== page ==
As more and more Americans become committed in ways both big and small to the idea of sustainable living, the urban chicken movement is sweeping across the country faster than you can sweep out a chicken coop. But the idea of backyard flocks of fowl is not welcomed everywhere. Fierce battles are raging in many communities, dividing the population into pro and con chicken camps.
The opponents have their own list of concerns, including chickens creating disturbing noise level; bad smell from waste; the practice of butchering in public view; the attraction of predatory animals; the attraction of pests such as mice and rats; the lowering of neighboring property values; and the potential for salmonella.
I'll briefly address these concerns with what I know to be true. As for chickens and noise, a flock of 10 creates a noise level about equal to normal speaking volume. That doesn't include roosters, which can start crowing at 3am, but most communities don't allow roosters and they aren't necessary for chickens to lay eggs.
Chickens lay eggs for about 2 years, after which they reduce the amount of eggs they lay and begin to eat more, making them no longer economical. This is the time many owners decide to butcher the chickens, a practice which-if done out doors in view of neighbors-is often against a community statutes. People then do it in their garages, or people who don't want to do it at all give the chickens away or find a butcher who will butcher the birds for them.
Property values are not proven to lower neighboring property levels. Several realtors have stated that they have never known them to do so, and one realtor goes as far as to suggest that allowing chickens actually raised property values when people were relocating to the area. Not because the transplanted people wanted to raise chickens, but because it identified a community as progressive in sustainable living.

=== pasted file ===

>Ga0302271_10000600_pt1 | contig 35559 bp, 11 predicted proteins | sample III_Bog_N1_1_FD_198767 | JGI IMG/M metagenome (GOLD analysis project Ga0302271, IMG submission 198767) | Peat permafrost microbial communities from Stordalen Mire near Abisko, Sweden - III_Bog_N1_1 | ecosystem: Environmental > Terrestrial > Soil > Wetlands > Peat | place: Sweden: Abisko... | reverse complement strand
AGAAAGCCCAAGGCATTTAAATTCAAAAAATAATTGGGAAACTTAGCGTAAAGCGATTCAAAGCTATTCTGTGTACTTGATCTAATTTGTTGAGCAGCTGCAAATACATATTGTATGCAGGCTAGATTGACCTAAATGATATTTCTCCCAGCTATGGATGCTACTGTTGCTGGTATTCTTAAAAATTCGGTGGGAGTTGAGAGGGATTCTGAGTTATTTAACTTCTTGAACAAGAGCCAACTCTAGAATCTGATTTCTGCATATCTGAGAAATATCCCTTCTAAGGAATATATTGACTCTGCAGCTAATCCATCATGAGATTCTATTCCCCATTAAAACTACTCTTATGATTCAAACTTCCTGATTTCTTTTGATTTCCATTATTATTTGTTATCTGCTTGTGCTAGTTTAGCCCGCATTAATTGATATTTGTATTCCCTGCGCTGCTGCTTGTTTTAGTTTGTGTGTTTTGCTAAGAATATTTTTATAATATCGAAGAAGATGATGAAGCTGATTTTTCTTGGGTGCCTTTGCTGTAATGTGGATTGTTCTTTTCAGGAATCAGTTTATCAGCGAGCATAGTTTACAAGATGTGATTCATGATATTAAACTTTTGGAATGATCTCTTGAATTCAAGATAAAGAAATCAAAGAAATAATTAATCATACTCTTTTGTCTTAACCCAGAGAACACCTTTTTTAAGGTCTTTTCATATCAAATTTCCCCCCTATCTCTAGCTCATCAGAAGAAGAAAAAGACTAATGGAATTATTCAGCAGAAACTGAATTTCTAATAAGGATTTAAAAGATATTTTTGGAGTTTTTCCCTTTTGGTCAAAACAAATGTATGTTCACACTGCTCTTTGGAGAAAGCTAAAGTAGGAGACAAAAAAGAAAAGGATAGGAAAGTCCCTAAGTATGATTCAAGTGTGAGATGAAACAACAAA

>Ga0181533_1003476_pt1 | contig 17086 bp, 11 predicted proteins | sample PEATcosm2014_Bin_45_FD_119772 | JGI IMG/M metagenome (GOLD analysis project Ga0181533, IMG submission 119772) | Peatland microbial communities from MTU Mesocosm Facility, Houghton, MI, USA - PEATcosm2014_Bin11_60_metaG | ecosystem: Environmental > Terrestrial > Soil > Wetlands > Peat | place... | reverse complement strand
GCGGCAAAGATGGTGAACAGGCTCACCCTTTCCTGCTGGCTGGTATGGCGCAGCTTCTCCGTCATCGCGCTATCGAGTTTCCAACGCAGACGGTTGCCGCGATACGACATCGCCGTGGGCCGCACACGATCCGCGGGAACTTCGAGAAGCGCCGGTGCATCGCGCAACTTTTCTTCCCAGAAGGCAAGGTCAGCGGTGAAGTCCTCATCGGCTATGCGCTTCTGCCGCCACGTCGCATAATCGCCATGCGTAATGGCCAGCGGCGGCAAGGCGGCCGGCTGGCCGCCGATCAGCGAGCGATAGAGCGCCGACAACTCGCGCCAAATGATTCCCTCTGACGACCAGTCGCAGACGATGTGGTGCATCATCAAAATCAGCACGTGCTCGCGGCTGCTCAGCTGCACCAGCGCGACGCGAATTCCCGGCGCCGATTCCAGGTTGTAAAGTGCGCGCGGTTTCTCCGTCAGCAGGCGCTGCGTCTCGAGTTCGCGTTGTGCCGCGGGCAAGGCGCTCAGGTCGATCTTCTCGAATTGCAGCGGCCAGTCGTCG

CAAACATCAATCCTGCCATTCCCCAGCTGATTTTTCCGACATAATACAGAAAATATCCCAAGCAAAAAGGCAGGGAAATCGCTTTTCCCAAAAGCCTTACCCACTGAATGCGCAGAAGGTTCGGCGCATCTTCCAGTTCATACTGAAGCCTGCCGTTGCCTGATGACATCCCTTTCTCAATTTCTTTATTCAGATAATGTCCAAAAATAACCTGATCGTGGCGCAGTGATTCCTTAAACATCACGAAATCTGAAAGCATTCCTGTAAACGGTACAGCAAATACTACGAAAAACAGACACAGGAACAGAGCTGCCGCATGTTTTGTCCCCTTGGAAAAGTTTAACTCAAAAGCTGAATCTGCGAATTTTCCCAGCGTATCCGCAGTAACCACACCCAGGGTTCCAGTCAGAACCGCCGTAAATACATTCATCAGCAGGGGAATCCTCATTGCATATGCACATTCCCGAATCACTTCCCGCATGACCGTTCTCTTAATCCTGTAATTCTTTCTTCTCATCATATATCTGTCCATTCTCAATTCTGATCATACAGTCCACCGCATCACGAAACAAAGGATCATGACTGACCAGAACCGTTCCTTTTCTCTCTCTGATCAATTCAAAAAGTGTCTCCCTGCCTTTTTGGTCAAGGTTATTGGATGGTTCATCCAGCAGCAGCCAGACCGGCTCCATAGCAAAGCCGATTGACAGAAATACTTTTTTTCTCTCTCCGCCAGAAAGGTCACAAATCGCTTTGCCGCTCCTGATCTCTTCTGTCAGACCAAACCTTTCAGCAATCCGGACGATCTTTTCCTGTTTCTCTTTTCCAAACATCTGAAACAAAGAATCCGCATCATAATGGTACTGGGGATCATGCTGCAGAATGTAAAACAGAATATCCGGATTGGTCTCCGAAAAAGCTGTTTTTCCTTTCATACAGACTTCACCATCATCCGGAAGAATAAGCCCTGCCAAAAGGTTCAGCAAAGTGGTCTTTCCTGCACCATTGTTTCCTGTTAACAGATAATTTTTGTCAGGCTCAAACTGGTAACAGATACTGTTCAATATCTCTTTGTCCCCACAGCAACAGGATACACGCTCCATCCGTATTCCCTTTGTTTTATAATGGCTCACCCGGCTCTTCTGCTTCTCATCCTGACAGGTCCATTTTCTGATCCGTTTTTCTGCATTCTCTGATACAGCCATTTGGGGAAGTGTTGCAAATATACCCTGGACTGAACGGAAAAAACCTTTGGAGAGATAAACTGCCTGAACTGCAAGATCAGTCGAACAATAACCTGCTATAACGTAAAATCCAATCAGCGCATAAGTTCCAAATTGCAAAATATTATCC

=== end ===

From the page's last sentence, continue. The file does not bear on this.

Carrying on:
As for the rest of the concerns-pests, predators, smell and the possibility of salmonella-it comes down to cleanliness. The coop must be cleaned at a minimum of once per week, and seed and scraps are never scattered about the yard, but put in the coop in containers and uneaten food promptly removed. Salmonella gets on the shells of the eggs and contaminate the egg when they're cracked open. For that reason they should be removed once per day or discarded, and as an additional precaution the eggs should be washed before cracking.
There are several things you should do if you want to raise chickens. Check your local ordinance to find out if they're allowed and, if so, how many you may keep. The numbers vary from town to town. Secondly, study. Many guides are available for free from the internet or from your county extension service. In addition, many communities have chicken groups where you can learn a great deal about what is required in your area, plus seek advice and guidance. Chicken people are very close knit and they are very supportive to those who are starting out.
Finally, are the eggs really better? Yes. In a study conducted by Mother Earth News, free range chickens have 1/3 less cholesterol, 1/4 less saturated fat, 2/3 more vitamin A, 2 times more omega-3 fatty acids, 3 times more vitamin E and 7 times more beta-carotene. And they taste better too. From my experience, the shells are thicker, the yolks are so yellow they're practically orange, and they're tighter, that is, when you crack them into your skillet they don't spread out as much.
Raising chickens is not for the casual owner. They definitely are work, but they can also be a very worthwhile endeavor. I guess by now your can tell which side of the argument I came down on.
I'm a chicken people.